• fifty percent of R&D expenditure goes towards the salaries of highly educated workers such as scientists, designers, and engineers (Brooking Institute, 2019).

In addition, return on an intangibles investment is determined by the value of a final product, rather than the asset itself. Whereas, physical assets hold value and are therefore are relatively liquid (can be sold at any time) (Hall & Lener, 2009). Thus, there is something fundamentally different about intangible assets and trying to generate it and measure its value is hard.

Haskel and Westlake (2017) suggest that there are four characteristics of intangible assets that make them different and important in comparison to tangible assets – these are referred to as the four ‘S’ and include:

  1. Scalable: Intangible assets are scalable as many people can use it at once and scalability is not hindered by traditional structures such as machines to increase production;
  2. Sunk costs: Intangible assets have sunk costs, that is, there is no means to retrieve that invested funds. Intangible assets will also depreciate more rapidly than physical capital, but they deliver benefits over time, not just in the period the expenditure was made (Barnes & McClure, 2009);
  3. Spillovers: Intangible assets generate spillovers that benefit multiple businesses. As intangible are ideas or knowledge is very hard to keep secret to prevent others from copying the idea. For example, firms can poach staff, imitate or examine new technologies or drugs and read research papers; and
  4. Synergies: Intangible assets tend to be more valuable when combined with other technologies and products thereby generating synergistic benefits. For example, the microwave was the result of a combination of defence investment and household good production (Haskel & Westlake, 2017).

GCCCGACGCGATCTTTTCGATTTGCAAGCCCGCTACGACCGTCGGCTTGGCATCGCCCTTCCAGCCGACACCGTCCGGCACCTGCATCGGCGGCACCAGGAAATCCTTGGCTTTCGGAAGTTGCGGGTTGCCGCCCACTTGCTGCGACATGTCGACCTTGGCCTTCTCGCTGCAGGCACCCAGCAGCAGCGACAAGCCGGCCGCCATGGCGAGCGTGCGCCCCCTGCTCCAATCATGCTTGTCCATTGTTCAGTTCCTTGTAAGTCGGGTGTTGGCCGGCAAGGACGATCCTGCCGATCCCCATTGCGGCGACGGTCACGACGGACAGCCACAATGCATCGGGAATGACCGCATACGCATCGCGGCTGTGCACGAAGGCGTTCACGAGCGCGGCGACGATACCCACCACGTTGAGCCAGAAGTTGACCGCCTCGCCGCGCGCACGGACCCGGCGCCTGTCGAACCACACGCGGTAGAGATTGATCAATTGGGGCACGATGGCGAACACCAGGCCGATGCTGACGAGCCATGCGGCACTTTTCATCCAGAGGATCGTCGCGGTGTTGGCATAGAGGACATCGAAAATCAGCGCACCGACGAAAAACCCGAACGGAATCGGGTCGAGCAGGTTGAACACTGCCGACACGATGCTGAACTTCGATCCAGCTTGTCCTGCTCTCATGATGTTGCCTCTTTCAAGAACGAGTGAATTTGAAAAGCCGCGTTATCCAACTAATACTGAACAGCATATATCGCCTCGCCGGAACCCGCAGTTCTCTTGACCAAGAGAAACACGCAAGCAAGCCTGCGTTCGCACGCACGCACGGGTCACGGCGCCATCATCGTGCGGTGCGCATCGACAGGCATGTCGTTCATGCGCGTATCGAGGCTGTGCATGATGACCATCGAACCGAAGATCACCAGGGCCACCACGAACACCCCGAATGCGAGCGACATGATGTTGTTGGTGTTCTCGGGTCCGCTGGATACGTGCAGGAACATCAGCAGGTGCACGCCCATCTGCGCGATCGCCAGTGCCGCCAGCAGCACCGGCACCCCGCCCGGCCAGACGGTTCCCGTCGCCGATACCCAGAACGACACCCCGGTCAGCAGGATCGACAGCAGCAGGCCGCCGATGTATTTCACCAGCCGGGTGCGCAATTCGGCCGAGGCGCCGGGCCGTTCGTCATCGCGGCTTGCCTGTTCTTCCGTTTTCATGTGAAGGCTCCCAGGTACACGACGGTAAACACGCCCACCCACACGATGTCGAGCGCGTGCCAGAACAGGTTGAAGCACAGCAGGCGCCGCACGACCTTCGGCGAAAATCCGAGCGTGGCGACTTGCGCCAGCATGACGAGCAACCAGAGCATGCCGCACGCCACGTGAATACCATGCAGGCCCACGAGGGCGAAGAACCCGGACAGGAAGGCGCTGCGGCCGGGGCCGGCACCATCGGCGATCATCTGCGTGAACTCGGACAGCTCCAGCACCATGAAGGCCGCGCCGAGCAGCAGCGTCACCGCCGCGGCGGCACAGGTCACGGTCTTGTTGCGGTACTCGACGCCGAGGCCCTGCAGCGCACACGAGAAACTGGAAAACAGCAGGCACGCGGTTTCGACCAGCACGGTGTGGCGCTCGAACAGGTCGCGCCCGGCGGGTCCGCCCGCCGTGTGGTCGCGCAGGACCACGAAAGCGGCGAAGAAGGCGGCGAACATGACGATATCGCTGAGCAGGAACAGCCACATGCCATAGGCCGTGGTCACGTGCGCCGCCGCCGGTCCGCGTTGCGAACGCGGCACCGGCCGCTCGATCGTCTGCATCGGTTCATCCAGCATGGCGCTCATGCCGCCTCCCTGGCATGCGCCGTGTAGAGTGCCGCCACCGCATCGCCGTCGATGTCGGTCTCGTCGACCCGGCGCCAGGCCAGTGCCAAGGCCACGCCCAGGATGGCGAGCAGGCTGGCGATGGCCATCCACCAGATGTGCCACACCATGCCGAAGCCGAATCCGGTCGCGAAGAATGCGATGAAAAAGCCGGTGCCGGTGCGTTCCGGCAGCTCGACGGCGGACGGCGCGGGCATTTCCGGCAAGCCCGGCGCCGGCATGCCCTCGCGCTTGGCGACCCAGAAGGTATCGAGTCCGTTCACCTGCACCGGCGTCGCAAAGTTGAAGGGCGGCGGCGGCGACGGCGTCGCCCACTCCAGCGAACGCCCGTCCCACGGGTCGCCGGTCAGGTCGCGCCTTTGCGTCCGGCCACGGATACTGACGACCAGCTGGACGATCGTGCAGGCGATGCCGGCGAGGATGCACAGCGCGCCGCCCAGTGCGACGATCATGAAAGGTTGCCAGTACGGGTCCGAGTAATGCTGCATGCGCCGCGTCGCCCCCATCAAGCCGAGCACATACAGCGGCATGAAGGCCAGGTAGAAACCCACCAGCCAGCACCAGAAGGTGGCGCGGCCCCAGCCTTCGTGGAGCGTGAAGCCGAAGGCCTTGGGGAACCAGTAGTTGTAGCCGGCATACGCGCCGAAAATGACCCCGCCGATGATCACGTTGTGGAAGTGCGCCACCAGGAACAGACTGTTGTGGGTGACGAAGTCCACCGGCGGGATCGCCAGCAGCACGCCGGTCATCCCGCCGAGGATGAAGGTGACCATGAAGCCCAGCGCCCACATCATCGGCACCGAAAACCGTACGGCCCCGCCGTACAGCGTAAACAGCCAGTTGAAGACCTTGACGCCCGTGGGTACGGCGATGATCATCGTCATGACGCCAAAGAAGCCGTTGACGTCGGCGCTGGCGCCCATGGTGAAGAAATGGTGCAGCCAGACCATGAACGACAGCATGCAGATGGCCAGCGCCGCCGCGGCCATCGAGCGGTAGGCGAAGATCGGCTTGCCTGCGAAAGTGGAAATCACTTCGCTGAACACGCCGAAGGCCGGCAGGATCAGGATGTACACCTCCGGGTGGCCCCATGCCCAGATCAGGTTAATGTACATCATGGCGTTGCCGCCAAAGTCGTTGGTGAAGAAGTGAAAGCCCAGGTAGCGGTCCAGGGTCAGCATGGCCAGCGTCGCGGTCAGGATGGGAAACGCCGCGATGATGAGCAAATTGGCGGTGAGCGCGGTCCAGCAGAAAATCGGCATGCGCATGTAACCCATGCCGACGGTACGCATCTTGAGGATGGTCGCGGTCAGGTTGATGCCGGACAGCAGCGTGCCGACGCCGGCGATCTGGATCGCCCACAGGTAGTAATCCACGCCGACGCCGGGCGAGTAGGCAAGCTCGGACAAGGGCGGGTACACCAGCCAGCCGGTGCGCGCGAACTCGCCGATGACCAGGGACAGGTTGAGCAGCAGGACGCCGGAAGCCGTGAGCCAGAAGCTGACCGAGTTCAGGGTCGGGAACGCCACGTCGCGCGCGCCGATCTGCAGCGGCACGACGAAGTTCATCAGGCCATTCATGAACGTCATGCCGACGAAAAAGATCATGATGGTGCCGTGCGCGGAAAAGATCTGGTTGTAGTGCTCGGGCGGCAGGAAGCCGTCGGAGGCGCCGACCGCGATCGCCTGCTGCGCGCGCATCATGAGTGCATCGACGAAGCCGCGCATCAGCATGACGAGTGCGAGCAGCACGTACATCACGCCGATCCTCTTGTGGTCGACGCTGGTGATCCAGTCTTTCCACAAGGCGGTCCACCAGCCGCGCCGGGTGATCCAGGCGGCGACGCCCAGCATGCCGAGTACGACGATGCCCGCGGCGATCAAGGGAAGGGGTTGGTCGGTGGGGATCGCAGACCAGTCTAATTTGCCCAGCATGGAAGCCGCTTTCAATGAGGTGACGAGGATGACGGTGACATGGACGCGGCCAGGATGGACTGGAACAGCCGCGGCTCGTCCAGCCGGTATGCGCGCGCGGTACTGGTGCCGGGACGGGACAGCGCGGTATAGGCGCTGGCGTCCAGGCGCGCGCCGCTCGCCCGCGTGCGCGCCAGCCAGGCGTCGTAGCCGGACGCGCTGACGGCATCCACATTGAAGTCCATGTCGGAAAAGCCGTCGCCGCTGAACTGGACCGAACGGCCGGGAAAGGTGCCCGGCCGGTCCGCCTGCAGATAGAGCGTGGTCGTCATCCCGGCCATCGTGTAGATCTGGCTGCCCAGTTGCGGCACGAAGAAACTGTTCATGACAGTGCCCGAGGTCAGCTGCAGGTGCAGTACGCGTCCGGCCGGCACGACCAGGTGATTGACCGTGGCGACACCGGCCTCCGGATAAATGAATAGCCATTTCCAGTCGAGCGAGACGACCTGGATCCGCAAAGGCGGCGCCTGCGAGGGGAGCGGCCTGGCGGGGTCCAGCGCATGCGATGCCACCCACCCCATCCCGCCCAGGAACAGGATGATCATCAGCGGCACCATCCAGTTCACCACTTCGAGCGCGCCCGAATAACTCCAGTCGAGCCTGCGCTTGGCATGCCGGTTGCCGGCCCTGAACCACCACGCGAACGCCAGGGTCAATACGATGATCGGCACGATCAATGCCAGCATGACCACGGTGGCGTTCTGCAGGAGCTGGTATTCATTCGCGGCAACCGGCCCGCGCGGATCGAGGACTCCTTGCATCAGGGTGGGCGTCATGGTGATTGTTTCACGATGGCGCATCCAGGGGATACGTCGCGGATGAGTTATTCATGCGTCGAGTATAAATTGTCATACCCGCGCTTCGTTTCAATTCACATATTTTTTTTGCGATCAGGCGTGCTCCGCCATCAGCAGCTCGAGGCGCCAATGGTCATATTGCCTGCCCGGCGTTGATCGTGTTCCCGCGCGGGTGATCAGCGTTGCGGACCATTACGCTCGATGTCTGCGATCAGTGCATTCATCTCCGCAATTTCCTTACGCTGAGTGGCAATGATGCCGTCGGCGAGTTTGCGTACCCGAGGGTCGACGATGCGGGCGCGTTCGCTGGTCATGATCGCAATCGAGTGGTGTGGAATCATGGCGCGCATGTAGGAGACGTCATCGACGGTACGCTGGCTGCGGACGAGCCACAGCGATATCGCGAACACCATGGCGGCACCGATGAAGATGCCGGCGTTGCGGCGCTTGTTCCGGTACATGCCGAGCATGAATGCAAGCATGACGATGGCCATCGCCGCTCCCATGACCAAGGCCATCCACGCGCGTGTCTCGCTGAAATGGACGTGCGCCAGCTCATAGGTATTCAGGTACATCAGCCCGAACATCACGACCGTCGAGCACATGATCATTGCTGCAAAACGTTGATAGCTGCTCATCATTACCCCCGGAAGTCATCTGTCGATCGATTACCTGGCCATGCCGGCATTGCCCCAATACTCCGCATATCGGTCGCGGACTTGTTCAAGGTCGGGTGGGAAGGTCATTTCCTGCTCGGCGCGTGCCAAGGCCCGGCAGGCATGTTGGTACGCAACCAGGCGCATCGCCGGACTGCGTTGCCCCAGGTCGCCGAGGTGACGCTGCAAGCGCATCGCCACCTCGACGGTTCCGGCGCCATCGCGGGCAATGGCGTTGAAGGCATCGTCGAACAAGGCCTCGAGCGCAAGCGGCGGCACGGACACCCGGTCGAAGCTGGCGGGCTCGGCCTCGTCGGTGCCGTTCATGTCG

Tangible Assets Intangible Asset
1. They have a physical existence. 1. They do not have a physical existence.
2. Tangible assets are depreciated. 2. Intangible assets have a future-orientated payback period.
3. Are generally much easier to liquidate. 3. Are not that easy to liquidate and sell in the market.
4. The cost can be easily determined or evaluated. 4. The cost is much harder to determine for Intangible assets.
5. When they become obsolete they can be sold as scrap. 5. Don’t have any scape value.
6. Creditors and banks do accept tangible assets as collateral. 6. Typically cannot be used as credit.

 Calculating intangible value

Over time, the emergence of technology and innovation as a primary economic driver has led to a restructuring of the economy with the majority of a firm’s value now driven by investments in intangible assets (Brooking Institute, 2019). In 2006, the Australian Productivity Commission found that intangible investment was almost half the size of tangible investment of the Australian economy. While more recently, the Brooking Institute (2019) notes that the “collective knowledge of the U.S. population is worth approximately $240 trillion, far exceeding the value of other inputs to economic growth”.

However, it is widely agreed that the value of intangible investment is underestimated or not captured. Governments must reassess the way they calculate GDP and national accounting, which treats spending on intangibles mostly as a current expense (i.e. intermediate input) and not an investment.  As a result, firms cannot capitalise on the growth or depreciation of the asset; and governments are not developing enough incentives to promote investment (Hall & Lener, 2009; Australian Productivity Commission, 2010). 

See Part Two of this blog for more information on issues and what governments can do to incentivise and support more investment into intangible assets.